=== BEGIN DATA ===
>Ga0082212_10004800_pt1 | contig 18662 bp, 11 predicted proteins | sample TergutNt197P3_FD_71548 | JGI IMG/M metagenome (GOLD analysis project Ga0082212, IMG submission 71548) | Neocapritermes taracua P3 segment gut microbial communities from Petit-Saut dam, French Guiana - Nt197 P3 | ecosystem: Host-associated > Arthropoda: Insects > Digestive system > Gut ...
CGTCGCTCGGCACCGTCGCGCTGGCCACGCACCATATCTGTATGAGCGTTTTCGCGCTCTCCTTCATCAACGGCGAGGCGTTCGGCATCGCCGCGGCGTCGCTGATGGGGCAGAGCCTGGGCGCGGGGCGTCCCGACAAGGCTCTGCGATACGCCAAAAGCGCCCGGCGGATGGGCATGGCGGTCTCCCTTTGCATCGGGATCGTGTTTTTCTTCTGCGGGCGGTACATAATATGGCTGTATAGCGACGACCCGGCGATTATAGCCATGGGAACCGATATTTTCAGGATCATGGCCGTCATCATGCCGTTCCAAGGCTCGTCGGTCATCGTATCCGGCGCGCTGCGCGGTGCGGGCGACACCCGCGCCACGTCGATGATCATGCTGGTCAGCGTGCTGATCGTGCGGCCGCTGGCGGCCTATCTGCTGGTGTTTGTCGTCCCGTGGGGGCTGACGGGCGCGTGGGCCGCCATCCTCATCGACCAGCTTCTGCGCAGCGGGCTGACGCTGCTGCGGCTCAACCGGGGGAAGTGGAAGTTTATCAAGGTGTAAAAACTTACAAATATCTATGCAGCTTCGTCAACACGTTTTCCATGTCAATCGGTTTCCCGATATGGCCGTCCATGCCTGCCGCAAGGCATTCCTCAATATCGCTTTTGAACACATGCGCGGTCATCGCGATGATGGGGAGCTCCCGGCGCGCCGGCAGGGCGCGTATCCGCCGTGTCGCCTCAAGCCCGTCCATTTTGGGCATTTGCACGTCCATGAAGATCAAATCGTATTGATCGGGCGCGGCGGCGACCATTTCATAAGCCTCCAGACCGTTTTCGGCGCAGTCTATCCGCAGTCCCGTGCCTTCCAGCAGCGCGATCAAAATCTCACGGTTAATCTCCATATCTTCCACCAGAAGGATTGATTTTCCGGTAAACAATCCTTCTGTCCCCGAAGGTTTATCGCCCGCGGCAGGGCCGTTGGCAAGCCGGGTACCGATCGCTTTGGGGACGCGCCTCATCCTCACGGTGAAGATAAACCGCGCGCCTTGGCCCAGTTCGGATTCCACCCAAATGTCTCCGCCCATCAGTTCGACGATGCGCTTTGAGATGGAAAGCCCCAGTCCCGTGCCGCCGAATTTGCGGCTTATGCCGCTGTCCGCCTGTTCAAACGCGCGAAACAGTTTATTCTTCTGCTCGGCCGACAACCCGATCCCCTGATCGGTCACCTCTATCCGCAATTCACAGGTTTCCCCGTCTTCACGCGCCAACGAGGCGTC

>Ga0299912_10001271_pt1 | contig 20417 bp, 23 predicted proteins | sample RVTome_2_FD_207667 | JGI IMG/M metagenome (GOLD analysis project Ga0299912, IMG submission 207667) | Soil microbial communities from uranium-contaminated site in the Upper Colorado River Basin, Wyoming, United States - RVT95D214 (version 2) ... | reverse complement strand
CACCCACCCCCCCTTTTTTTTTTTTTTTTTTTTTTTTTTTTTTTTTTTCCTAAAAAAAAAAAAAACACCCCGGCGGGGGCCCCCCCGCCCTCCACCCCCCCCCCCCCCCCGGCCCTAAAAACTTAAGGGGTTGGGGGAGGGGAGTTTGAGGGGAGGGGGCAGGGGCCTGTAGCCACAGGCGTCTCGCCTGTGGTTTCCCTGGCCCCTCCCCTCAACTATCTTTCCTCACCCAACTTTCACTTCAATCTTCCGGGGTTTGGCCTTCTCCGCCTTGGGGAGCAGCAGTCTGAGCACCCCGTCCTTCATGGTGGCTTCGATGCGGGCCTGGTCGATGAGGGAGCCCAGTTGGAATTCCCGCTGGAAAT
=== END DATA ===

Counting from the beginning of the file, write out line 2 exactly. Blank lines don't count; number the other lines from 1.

CGTCGCTCGGCACCGTCGCGCTGGCCACGCACCATATCTGTATGAGCGTTTTCGCGCTCTCCTTCATCAACGGCGAGGCGTTCGGCATCGCCGCGGCGTCGCTGATGGGGCAGAGCCTGGGCGCGGGGCGTCCCGACAAGGCTCTGCGATACGCCAAAAGCGCCCGGCGGATGGGCATGGCGGTCTCCCTTTGCATCGGGATCGTGTTTTTCTTCTGCGGGCGGTACATAATATGGCTGTATAGCGACGACCCGGCGATTATAGCCATGGGAACCGATATTTTCAGGATCATGGCCGTCATCATGCCGTTCCAAGGCTCGTCGGTCATCGTATCCGGCGCGCTGCGCGGTGCGGGCGACACCCGCGCCACGTCGATGATCATGCTGGTCAGCGTGCTGATCGTGCGGCCGCTGGCGGCCTATCTGCTGGTGTTTGTCGTCCCGTGGGGGCTGACGGGCGCGTGGGCCGCCATCCTCATCGACCAGCTTCTGCGCAGCGGGCTGACGCTGCTGCGGCTCAACCGGGGGAAGTGGAAGTTTATCAAGGTGTAAAAACTTACAAATATCTATGCAGCTTCGTCAACACGTTTTCCATGTCAATCGGTTTCCCGATATGGCCGTCCATGCCTGCCGCAAGGCATTCCTCAATATCGCTTTTGAACACATGCGCGGTCATCGCGATGATGGGGAGCTCCCGGCGCGCCGGCAGGGCGCGTATCCGCCGTGTCGCCTCAAGCCCGTCCATTTTGGGCATTTGCACGTCCATGAAGATCAAATCGTATTGATCGGGCGCGGCGGCGACCATTTCATAAGCCTCCAGACCGTTTTCGGCGCAGTCTATCCGCAGTCCCGTGCCTTCCAGCAGCGCGATCAAAATCTCACGGTTAATCTCCATATCTTCCACCAGAAGGATTGATTTTCCGGTAAACAATCCTTCTGTCCCCGAAGGTTTATCGCCCGCGGCAGGGCCGTTGGCAAGCCGGGTACCGATCGCTTTGGGGACGCGCCTCATCCTCACGGTGAAGATAAACCGCGCGCCTTGGCCCAGTTCGGATTCCACCCAAATGTCTCCGCCCATCAGTTCGACGATGCGCTTTGAGATGGAAAGCCCCAGTCCCGTGCCGCCGAATTTGCGGCTTATGCCGCTGTCCGCCTGTTCAAACGCGCGAAACAGTTTATTCTTCTGCTCGGCCGACAACCCGATCCCCTGATCGGTCACCTCTATCCGCAATTCACAGGTTTCCCCGTCTTCACGCGCCAACGAGGCGTC